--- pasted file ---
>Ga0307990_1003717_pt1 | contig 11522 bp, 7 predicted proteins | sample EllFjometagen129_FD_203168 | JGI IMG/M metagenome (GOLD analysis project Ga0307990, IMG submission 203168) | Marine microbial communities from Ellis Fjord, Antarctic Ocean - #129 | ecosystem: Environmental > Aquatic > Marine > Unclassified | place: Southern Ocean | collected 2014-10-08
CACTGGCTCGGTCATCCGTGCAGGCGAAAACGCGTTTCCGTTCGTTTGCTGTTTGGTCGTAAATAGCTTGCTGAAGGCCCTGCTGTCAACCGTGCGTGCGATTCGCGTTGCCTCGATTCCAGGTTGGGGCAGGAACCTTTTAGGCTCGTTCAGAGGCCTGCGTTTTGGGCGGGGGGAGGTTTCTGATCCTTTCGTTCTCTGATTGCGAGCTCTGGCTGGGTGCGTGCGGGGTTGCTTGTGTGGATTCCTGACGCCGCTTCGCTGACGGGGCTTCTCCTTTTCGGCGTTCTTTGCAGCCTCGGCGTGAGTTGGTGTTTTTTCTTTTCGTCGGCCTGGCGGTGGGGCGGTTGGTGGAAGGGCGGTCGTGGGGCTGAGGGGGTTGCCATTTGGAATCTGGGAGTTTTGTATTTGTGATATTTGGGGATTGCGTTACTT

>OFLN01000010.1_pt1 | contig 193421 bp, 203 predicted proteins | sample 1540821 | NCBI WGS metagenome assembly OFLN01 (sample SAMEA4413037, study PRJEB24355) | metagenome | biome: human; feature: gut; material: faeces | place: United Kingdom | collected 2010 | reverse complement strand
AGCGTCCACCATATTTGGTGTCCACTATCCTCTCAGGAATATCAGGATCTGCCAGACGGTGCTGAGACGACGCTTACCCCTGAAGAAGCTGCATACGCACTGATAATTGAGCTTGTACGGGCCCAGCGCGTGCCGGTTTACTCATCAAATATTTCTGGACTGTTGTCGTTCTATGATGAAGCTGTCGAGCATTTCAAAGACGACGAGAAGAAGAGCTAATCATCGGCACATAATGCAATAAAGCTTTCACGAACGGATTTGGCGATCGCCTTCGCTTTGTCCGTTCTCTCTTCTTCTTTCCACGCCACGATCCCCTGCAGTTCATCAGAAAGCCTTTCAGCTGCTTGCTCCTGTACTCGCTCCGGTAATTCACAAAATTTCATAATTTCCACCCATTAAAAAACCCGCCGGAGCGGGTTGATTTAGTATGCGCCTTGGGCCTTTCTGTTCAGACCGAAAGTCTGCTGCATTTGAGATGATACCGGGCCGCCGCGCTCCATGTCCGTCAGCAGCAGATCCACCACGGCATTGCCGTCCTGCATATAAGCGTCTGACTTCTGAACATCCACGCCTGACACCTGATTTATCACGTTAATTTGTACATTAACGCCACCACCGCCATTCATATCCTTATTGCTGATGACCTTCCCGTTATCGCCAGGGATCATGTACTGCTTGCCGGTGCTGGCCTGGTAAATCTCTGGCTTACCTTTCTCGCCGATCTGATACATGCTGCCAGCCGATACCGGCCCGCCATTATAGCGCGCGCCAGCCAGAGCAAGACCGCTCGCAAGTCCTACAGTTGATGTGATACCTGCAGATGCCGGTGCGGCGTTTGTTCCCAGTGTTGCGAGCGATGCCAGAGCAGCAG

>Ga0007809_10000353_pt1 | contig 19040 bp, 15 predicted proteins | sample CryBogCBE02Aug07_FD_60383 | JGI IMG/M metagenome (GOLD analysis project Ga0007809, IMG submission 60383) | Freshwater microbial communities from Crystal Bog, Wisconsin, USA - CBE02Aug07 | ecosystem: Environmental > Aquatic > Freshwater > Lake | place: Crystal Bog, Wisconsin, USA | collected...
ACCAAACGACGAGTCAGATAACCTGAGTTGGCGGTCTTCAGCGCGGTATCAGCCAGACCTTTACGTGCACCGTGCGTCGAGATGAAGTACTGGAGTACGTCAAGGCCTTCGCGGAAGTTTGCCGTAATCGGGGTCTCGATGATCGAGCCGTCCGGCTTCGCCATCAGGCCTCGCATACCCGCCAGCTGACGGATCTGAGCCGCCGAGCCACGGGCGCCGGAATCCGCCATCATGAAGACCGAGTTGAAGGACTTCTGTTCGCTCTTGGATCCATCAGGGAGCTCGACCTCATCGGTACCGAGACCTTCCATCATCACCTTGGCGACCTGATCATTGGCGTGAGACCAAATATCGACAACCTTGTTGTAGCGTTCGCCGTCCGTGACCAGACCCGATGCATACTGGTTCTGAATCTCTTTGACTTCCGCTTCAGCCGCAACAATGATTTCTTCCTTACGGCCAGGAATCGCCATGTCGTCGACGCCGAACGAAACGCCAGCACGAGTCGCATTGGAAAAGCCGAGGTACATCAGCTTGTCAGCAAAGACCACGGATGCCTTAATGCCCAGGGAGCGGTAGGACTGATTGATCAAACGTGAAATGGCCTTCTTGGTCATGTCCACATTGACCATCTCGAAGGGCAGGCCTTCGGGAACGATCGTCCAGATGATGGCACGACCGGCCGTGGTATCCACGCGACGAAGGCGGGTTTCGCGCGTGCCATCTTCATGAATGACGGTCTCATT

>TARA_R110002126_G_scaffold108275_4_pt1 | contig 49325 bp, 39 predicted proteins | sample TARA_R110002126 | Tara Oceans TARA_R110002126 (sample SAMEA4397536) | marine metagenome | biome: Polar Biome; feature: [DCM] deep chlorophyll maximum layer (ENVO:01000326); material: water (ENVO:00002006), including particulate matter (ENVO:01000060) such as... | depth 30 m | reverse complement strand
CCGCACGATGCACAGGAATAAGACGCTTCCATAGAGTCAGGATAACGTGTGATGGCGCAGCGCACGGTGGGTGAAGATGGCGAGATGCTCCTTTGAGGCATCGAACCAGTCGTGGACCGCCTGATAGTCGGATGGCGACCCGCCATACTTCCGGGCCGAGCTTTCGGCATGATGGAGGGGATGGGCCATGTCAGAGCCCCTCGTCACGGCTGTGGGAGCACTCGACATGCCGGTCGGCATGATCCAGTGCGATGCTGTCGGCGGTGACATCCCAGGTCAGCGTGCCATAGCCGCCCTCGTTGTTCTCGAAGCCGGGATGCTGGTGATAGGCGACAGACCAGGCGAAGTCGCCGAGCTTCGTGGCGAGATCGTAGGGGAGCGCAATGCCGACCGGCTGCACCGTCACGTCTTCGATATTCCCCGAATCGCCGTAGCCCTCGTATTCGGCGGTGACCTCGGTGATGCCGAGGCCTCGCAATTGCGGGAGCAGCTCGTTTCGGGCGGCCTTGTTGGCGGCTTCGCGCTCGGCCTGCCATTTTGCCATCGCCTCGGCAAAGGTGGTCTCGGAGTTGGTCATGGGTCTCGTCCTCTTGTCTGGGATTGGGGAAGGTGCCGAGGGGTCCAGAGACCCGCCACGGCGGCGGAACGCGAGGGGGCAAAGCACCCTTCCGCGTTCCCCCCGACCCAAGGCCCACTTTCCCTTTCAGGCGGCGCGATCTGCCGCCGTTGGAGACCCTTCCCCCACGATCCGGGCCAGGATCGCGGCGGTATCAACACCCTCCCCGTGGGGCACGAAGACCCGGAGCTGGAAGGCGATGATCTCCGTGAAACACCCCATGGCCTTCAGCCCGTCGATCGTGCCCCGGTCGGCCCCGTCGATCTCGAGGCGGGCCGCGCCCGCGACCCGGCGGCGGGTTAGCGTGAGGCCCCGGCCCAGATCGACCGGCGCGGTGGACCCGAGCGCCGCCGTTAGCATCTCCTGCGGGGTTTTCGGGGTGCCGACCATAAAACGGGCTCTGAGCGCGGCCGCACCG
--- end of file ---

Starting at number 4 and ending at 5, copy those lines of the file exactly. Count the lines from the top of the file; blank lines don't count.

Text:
AGCGTCCACCATATTTGGTGTCCACTATCCTCTCAGGAATATCAGGATCTGCCAGACGGTGCTGAGACGACGCTTACCCCTGAAGAAGCTGCATACGCACTGATAATTGAGCTTGTACGGGCCCAGCGCGTGCCGGTTTACTCATCAAATATTTCTGGACTGTTGTCGTTCTATGATGAAGCTGTCGAGCATTTCAAAGACGACGAGAAGAAGAGCTAATCATCGGCACATAATGCAATAAAGCTTTCACGAACGGATTTGGCGATCGCCTTCGCTTTGTCCGTTCTCTCTTCTTCTTTCCACGCCACGATCCCCTGCAGTTCATCAGAAAGCCTTTCAGCTGCTTGCTCCTGTACTCGCTCCGGTAATTCACAAAATTTCATAATTTCCACCCATTAAAAAACCCGCCGGAGCGGGTTGATTTAGTATGCGCCTTGGGCCTTTCTGTTCAGACCGAAAGTCTGCTGCATTTGAGATGATACCGGGCCGCCGCGCTCCATGTCCGTCAGCAGCAGATCCACCACGGCATTGCCGTCCTGCATATAAGCGTCTGACTTCTGAACATCCACGCCTGACACCTGATTTATCACGTTAATTTGTACATTAACGCCACCACCGCCATTCATATCCTTATTGCTGATGACCTTCCCGTTATCGCCAGGGATCATGTACTGCTTGCCGGTGCTGGCCTGGTAAATCTCTGGCTTACCTTTCTCGCCGATCTGATACATGCTGCCAGCCGATACCGGCCCGCCATTATAGCGCGCGCCAGCCAGAGCAAGACCGCTCGCAAGTCCTACAGTTGATGTGATACCTGCAGATGCCGGTGCGGCGTTTGTTCCCAGTGTTGCGAGCGATGCCAGAGCAGCAG

>Ga0007809_10000353_pt1 | contig 19040 bp, 15 predicted proteins | sample CryBogCBE02Aug07_FD_60383 | JGI IMG/M metagenome (GOLD analysis project Ga0007809, IMG submission 60383) | Freshwater microbial communities from Crystal Bog, Wisconsin, USA - CBE02Aug07 | ecosystem: Environmental > Aquatic > Freshwater > Lake | place: Crystal Bog, Wisconsin, USA | collected...